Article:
total comes to 115% but we have only 90% of people (As 10% had brought all the three)

so, 115-90 = 25%

Nice explanation!!! I got stucked here -total comes to 115% but we have only 90% of people (As 10% had brought all the three). Thanks!
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24 Mar 2011, 04:01
M*=60%
C*=50%
A*=35%
MCA=10%
MA+MC+CA=?

MC* = |C*-(100%-M*)| = |50%-(100%-60%)| = 10%
MC = MC*-MCA = 10%-10% = 0%
MA+CA = A*-MCA = 35%-10% = 25%

MA+MC+CA = 0%+25% = 25%
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27 Mar 2012, 22:58
Bunnel man........ lend me your brain for just 4 hours!!!!!

Got C but your approch is definatey best one....

Once again respect!!!
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28 Mar 2012, 15:01
I too used Venn diagram.

Since Milk, Chicken and Apples all have 10 common, lets consider the 10 only once. Also since the data is given in percentage, total will be 100

(60 - 10) + (40-10) + (35 -10) + 10 = Total (i.e 100) + Percentage of customers purchasing exact 2 products.

Solving this, Percentage of customers purchasing exact 2 products = 25

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28 Mar 2013, 10:28
Bunuel wrote:
snowy2009 wrote:
Foodmart customers regularly buy at least one of the following products: milk, chicken, or apples. 60% of shoppers buy milk, 50% buy chicken, and 35% buy apples. If 10% of the customers buy all 3 products, what percentage of Foodmart customers purchase exactly 2 of the above products?

(A) 5%
(B) 10%
(C) 15%
(D) 25%
(E) 30%

100%={customers who buy milk}+{customers who buy chicken}+{customers who buy apples} - {customer who buy exactly 2 products} - 2*{customers who by exactly 3 products}+{customers who buy neither of the products}

$$100=60+50+35-x-2*10+0$$ --> $$x=25$$.

For more about the formulas for 3 overlapping sets please see my post at: formulae-for-3-overlapping-sets-69014.html?hilit=rather%20memorize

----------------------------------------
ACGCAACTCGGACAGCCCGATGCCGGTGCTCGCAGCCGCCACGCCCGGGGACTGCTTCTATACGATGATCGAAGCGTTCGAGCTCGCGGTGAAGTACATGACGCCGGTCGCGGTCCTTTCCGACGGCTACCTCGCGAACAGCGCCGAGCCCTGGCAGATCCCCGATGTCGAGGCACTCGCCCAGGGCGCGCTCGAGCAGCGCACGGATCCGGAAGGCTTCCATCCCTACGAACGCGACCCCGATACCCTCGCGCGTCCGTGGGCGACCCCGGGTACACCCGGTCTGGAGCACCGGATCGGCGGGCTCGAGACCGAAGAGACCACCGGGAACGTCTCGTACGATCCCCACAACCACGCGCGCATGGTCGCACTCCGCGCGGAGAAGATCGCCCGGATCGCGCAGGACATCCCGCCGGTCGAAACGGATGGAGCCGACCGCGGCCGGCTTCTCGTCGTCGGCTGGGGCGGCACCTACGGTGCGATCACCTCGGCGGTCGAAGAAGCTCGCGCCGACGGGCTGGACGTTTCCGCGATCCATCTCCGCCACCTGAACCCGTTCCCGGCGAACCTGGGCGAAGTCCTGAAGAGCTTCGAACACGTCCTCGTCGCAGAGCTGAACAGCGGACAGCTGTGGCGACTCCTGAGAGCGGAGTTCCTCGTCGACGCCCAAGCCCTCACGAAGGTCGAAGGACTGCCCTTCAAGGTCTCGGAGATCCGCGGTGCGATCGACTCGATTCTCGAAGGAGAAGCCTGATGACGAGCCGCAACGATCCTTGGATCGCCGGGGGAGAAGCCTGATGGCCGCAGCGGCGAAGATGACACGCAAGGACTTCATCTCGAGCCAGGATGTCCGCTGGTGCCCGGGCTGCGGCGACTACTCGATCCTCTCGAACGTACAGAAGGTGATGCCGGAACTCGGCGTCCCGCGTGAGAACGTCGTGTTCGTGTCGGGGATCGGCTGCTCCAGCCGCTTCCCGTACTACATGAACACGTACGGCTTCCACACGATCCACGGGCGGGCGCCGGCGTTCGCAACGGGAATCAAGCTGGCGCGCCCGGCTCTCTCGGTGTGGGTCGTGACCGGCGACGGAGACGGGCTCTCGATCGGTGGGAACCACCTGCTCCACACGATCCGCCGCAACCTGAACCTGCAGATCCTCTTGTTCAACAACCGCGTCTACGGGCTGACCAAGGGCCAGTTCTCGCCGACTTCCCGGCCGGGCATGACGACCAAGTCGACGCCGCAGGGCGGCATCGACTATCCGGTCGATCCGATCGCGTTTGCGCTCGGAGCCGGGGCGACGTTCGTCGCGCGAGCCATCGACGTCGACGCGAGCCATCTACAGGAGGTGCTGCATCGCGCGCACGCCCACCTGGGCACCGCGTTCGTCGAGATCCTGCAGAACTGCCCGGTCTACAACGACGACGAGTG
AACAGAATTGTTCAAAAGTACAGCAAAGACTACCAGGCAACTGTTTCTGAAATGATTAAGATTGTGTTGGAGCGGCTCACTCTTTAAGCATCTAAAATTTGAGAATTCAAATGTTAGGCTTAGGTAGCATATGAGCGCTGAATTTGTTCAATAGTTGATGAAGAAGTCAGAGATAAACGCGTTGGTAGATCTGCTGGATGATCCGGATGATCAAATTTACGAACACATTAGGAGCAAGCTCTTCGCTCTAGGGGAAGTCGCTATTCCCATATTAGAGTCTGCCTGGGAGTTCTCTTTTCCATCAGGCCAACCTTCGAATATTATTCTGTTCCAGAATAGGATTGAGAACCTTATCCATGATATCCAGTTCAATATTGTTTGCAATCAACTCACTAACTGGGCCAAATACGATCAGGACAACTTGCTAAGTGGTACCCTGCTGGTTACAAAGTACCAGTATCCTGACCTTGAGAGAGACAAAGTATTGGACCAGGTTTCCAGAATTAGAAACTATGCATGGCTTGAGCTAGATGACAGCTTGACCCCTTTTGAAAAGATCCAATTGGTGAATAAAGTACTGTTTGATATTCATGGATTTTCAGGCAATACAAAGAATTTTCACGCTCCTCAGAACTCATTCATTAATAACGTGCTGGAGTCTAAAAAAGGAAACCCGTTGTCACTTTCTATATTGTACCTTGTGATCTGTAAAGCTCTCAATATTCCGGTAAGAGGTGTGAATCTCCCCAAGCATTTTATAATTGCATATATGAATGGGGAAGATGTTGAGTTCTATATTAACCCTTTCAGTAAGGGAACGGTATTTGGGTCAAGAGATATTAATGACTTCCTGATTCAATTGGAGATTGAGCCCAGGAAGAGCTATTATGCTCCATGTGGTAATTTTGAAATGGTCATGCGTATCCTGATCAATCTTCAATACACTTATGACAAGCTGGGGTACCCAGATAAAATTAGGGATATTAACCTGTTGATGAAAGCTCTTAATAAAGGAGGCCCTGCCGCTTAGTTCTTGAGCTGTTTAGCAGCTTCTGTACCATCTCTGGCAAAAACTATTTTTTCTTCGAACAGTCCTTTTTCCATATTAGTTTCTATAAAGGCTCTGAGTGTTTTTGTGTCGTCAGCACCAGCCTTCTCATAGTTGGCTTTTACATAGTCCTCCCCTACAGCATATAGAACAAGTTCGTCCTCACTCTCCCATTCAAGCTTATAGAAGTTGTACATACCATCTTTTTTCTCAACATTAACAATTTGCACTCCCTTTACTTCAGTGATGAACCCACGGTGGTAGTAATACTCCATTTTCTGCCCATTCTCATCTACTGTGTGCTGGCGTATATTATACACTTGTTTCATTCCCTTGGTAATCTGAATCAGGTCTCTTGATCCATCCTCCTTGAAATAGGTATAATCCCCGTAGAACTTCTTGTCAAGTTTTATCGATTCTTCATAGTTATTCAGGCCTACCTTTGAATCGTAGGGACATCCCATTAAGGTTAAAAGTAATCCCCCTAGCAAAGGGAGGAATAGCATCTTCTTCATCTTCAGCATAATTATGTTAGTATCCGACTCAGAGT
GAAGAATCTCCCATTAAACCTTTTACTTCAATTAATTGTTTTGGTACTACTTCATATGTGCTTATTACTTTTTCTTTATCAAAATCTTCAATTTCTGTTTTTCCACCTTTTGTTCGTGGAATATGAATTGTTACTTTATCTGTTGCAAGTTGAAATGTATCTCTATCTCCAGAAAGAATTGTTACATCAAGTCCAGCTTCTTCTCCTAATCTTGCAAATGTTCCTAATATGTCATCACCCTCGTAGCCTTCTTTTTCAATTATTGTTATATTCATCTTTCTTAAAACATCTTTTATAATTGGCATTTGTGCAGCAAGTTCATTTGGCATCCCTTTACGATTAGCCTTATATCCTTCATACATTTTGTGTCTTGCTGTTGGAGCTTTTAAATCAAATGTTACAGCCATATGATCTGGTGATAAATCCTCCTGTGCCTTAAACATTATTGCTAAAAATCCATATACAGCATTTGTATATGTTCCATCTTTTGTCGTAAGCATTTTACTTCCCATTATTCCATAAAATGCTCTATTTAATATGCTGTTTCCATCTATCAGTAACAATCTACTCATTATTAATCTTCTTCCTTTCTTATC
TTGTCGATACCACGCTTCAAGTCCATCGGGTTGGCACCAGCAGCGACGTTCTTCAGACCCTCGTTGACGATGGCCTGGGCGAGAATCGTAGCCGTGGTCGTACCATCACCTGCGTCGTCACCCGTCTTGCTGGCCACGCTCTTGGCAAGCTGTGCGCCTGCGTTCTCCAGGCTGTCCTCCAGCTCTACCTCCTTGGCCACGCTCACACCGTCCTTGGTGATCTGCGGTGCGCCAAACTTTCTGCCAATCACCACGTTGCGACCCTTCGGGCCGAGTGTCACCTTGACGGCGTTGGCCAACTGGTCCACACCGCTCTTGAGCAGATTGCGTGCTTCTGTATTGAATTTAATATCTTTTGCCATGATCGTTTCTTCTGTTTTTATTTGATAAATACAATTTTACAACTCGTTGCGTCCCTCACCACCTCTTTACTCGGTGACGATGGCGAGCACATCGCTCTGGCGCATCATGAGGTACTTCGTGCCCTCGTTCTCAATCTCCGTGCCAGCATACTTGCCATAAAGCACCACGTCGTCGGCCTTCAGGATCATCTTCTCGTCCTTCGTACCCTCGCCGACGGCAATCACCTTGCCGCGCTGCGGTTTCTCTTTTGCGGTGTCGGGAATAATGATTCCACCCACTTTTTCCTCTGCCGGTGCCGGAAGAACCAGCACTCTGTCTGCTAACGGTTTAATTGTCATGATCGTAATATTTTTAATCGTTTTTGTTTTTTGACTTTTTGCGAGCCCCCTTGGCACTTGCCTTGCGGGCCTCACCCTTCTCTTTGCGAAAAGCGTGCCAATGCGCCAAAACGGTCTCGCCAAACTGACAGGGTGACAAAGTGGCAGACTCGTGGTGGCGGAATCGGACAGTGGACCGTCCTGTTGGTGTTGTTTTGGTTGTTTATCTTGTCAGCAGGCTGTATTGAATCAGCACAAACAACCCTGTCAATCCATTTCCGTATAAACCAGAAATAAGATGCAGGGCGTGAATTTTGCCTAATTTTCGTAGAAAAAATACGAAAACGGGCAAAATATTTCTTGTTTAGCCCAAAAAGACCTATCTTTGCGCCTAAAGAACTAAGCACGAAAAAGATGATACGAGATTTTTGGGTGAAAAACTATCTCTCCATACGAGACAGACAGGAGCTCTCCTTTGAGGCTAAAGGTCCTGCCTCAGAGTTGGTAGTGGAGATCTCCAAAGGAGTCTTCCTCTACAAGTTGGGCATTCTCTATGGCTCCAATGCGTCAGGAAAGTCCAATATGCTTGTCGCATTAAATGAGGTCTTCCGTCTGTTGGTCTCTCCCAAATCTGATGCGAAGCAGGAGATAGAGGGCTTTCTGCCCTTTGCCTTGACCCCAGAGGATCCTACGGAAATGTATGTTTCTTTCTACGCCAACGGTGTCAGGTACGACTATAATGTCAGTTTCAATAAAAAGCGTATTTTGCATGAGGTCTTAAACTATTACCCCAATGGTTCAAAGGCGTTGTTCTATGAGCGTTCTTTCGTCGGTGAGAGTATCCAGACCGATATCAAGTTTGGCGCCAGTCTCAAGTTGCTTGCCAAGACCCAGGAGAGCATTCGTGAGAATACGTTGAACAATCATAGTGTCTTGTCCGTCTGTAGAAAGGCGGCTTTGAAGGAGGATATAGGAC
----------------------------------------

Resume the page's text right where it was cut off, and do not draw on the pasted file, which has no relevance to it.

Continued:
Hope it helps.
Hi Bunuel .. the link you provided showed that :

3. To determine the No of persons in exactly two of the sets : P(A n B) + P(A n C) + P(B n C) – 3P(A n B n C)

How can we apply this equation here ? we do not have the intersection of each two sets.

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28 Mar 2013, 11:04
Hi everyone,

I have across the below method which is good in solving venn problems..

Consider
ppl who buy only one product as X
ppl who buy only two products as Y
ppl who buy only three products as Z
ppl who buy no products as N

Assume 100% of ppl to be 100 numbers for simplicity

N is 0 in our case. So X + 2Y + 3Z = 60+50+35
and X + Y + Z + N = 0

From above we get Y + 2Z = 45

Given Z = 10 So Y will be 25.
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30 Mar 2013, 00:32
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I used venn diagram. Here is my solution.
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31 Oct 2013, 22:11
Why does the normal vent dig formula
n(AuBuC) = n(A)+n(B)+n(C) -n(AnB) -n(AnC)-n(BnC) +n(AnBnC)
Doesn't hold good here. We need to find [n(AnB)+n(AnC)+n(BnC)]
We can straight away find it is
100=60+50+35-x+10
X=55
Here x represents the no. in exactly 2 sets & n(AnBnC) is counted 1 times
Re: M03#7   [#permalink] 31 Oct 2013, 22:11